Federal agent: Clemens wasn't targeted
Federal agent Jeff Novitzky testified Monday that Roger Clemens was not a target when Novitzky began questioning Clemens' former strength coach, Brian McNamee, about performance-enhancing drugs.
Meanwhile behind the scenes Clemens' lawyers sought to strike the testimony of former teammate Andy Pettitte.
Under government re-direct questioning, Novitzky said that Clemens wasn't the only athlete Novitzky asked McNamee about. Novitzky, now an agent with the Food and Drug Administration, said that McNamee talked to him about a dozen professional athletes using performance-enhancing drugs.
Was Clemens ever a target, asked prosecutor Steven Durham.
''No, he was never,'' Novitzky responded. ''We never targeted the end user of these drugs.''
Last week, under cross-examination, Clemens' lawyer asked Novitzky if it was his intent to have someone file charges against the pitcher. Novitzky, who had been an agent with the Internal Revenue Service when he met with McNamee in 2007 and 2008, said no.
Clemens, a seven-time Cy Young Award winner, is accused of lying to Congress in 2008 when he denied using human growth hormone and steroids.
McNamee cooperated with former Sen. George Mitchell, who was investigating performance-enhancing drugs in baseball, and Mitchell eventually identified Clemens as a user in his report to Major League Baseball. Asked why he encouraged McNamee's cooperation, Novitzky said, ''we saw there was issue with performance-enhancing drugs in major league baseball'' and that kids were starting to emulate the players.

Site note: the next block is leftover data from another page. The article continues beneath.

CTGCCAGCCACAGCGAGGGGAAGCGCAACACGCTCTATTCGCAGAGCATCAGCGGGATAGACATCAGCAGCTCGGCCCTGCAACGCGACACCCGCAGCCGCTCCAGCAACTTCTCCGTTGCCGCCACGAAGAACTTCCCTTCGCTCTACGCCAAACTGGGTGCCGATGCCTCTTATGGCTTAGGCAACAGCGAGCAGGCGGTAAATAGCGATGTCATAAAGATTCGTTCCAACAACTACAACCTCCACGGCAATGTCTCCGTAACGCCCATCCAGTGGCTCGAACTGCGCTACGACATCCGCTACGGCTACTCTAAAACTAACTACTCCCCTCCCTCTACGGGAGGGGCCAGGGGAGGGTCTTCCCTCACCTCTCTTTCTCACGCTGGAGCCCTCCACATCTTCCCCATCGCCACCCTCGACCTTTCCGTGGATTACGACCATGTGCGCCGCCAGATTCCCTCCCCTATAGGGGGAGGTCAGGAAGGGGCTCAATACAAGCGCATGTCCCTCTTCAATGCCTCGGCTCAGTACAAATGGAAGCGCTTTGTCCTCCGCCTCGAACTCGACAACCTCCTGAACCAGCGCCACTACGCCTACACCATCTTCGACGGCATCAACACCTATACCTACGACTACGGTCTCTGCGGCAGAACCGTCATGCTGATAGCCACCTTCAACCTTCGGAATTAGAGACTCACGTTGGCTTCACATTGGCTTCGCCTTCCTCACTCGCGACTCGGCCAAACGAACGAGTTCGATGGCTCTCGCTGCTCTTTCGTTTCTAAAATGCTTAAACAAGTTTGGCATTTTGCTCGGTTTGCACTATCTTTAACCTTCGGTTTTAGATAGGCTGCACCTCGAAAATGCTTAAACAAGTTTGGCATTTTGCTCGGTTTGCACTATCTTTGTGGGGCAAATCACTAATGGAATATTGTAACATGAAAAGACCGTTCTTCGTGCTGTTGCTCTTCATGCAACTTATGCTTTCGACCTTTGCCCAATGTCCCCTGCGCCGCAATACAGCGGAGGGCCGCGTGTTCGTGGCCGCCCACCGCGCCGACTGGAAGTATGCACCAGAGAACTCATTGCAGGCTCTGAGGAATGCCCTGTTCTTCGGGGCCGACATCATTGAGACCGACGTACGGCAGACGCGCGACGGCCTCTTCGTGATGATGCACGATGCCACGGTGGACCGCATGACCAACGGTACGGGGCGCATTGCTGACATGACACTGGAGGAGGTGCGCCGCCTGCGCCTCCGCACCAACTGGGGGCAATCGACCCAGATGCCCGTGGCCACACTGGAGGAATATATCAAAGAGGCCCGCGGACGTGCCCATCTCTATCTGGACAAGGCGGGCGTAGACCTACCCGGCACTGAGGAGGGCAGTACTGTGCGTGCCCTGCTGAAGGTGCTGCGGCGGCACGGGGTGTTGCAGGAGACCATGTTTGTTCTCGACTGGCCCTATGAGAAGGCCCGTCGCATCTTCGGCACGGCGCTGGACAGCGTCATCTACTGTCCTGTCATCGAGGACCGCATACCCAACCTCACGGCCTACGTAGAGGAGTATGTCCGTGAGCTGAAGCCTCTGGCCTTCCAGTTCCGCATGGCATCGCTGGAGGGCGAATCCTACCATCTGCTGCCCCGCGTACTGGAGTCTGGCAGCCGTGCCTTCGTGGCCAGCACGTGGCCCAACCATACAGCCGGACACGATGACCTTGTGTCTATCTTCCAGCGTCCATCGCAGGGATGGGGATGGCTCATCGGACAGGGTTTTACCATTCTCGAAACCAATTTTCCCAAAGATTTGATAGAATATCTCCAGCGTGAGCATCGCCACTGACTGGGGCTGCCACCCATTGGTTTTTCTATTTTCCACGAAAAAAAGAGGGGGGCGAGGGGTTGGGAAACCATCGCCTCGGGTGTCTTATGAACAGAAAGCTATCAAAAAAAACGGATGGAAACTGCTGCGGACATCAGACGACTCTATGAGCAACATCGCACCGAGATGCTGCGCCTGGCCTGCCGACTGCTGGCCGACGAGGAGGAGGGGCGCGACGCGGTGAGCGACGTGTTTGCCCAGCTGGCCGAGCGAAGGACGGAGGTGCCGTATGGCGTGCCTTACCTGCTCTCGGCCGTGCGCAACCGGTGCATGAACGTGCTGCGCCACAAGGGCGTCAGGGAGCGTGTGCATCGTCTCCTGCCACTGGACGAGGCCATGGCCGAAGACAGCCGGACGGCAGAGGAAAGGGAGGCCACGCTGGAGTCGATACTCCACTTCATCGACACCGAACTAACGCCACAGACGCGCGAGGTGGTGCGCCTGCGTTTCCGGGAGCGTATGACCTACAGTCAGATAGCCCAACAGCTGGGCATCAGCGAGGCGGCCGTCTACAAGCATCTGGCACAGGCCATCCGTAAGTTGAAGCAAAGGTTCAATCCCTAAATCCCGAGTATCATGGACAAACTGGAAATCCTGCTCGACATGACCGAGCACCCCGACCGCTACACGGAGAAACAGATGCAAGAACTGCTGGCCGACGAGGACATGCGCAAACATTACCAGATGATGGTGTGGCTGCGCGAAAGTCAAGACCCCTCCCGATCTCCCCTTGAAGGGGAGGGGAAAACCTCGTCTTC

''We thought it was a good idea for Brian McNamee to cooperate with Mitchell,'' he said, adding he didn't know what was going to be in the report, including whether Mitchell would name names.
Last week, Novitzky described the physical evidence he had collected from McNamee. Prosecutors will try to prove the evidence shows the former baseball pitcher used steroids and HGH. Clemens' lawyers have said they will contend that the evidence has been tainted and contaminated.
Also last week, Pettitte had testified that Clemens told him he had tried HGH, only to say under cross-examination that he might have misunderstood Clemens. As expected, Clemens' lawyers filed a motion asking that the jury not be allowed to consider the conversation between the two pitchers.
Pettitte said that it was ''fair'' to say that there was a 50 percent chance he misunderstood Clemens, his friend and one-time mentor.
''The court should not allow the jury to consider an alleged `admission' that has all the weight of a coin flip,'' Clemens' lawyers wrote in a filing Monday morning, before the resumption of the trial.
McNamee is expected to testify this week, perhaps as early as Tuesday.
Prosecutors got off to a rough start Monday, when U.S. District Judge Reggie Walton told them they could not play a clip of a 2008 Clemens' ''60 Minutes'' interview for the jury. In the clip, Clemens says he was advised by counsel not to talk to former Sen. Mitchell.
After the interview aired, Clemens testified to Congress that he didn't know that Mitchell wanted to talk to him. Prosecutors wanted to show the ''60 Minutes'' clip in an attempt to show Clemens was obstructing Congress, arguing the two statements were contradictory. But Walton said the clip could not be played without interfering with the attorney-client privilege. He also said it was possible Clemens was told generally by lawyers not to talk to Mitchell, without actually informing the pitcher that Mitchell wanted to talk to him.